THC protects against nerve damage caused by ecstasy
The main psychoactive compound in marijuana, tetrahydrocannabinol (THC), protects against brain damage caused by methylenedioxymethamphetamine (MDMA), commonly known as the drug ecstasy, according to a published study.
“In this study, we show that THC prevents MDMA neurotoxicity not only at room temperature, in which brain damage is mild, but also at warm temperature, where the neurotoxic effects of MDMA are strongly enhanced,” the authors of the report, Clara Tourino, Andreas Zimmer and Olga Valverde, said.
While ecstasy has a low risk for addiction, studies on mice and primates have found that prolonged use of the drug can produce losses of serotonin and dopamine nerve terminals. The nerve damage caused by ecstasy is associated with the increase in body temperature that it causes, a phenomenon known as hyperthermia.
“One of the most effective mechanisms to minimize MDMA neurotoxicity is to reduce hyperthermia by decreasing ambient temperature or using antithermic drugs to control body temperature,” the authors explained.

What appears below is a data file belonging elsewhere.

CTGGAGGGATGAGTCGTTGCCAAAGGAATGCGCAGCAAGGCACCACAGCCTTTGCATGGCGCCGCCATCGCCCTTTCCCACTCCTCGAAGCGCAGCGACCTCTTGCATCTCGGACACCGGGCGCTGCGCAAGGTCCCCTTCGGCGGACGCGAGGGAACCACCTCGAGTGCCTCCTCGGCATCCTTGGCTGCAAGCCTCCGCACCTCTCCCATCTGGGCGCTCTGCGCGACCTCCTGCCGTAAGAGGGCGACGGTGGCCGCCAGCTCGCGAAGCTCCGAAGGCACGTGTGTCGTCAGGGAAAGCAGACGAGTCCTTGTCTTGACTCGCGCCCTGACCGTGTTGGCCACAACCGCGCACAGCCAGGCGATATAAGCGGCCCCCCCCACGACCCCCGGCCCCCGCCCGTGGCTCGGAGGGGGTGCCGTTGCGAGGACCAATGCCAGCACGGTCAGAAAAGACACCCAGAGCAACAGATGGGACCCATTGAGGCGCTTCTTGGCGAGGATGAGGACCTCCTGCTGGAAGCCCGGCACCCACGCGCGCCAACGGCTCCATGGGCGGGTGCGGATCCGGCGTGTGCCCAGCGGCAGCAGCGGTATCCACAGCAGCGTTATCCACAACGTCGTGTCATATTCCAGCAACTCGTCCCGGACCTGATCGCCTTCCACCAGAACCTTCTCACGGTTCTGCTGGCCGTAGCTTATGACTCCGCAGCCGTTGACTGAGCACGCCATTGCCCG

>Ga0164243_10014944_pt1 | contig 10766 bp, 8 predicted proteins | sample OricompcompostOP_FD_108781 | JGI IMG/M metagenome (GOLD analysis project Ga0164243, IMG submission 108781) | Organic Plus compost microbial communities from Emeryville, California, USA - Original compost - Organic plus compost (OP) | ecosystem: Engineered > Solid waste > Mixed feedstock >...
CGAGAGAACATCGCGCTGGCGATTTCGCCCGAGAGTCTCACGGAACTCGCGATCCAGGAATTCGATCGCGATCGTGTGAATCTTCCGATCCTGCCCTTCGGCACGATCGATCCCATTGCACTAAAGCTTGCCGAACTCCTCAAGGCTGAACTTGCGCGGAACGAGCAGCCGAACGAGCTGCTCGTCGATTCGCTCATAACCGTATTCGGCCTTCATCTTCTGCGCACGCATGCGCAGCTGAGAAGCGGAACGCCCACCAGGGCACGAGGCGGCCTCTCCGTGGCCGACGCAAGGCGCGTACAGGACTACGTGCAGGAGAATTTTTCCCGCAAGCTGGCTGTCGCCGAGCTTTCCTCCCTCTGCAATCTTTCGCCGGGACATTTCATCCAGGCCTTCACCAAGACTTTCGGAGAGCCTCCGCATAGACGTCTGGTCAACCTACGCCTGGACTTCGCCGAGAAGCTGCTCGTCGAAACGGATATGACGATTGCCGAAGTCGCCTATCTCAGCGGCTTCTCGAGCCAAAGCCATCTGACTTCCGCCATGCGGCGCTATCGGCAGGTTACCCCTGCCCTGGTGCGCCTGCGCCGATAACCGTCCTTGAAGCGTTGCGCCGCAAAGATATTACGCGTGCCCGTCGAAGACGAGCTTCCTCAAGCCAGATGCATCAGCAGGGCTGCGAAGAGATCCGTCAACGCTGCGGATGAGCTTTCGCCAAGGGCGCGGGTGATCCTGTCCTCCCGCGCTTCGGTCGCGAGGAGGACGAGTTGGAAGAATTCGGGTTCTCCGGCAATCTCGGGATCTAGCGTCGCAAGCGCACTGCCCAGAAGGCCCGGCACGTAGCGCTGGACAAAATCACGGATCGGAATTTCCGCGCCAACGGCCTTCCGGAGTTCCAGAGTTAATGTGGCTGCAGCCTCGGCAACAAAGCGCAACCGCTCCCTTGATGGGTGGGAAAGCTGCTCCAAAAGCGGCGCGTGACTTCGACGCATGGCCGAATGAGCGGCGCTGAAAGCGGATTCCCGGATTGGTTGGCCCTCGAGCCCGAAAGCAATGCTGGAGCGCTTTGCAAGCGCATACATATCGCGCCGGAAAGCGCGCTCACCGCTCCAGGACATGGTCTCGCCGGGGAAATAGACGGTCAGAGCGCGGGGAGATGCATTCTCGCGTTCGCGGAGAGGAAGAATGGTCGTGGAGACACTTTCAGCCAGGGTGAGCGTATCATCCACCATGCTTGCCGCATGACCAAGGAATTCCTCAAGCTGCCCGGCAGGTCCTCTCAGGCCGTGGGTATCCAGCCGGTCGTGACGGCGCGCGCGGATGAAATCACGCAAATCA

The study found that THC prevented hyperthermia in mice that were administered ecstasy. In addition, the mice that were administered both THC and MDMA suffered less nerve damage than mice who were only administered MDMA.
The striatum of mice administered both THC and ecstasy were similar to mice who had been administered a harmless saline solution. In contrast, the striatum of mice administered only MDMA showed an altered structure, suggesting dopamine nerves had been damaged.
The ability of THC to protect against nerve damage caused by ecstasy is a product of THC’s effect on cannabinoid receptor type 1 (CB1), a neuroreceptor located in various structures of the brain, according to the study. THC’s interaction with the receptor appears to prevent the hyperthermia caused by ecstasy.
“The hypothermic effects of THC are well known, suggesting that THC might be a good candidate to prevent MDMA-induced hyperthermia and neurotoxicity,” the authors of the study said.
“Although it has been previously reported that other drugs reducing MDMA-induced hyperthermia also reduced MDMA neurotoxicity, these drugs are not used by potential MDMA users,” they added . “On the contrary, 95% of MDMA users also consume cannabis and, consequentially, THC.”
The study was published in the open access journal PLoS One in February 2010.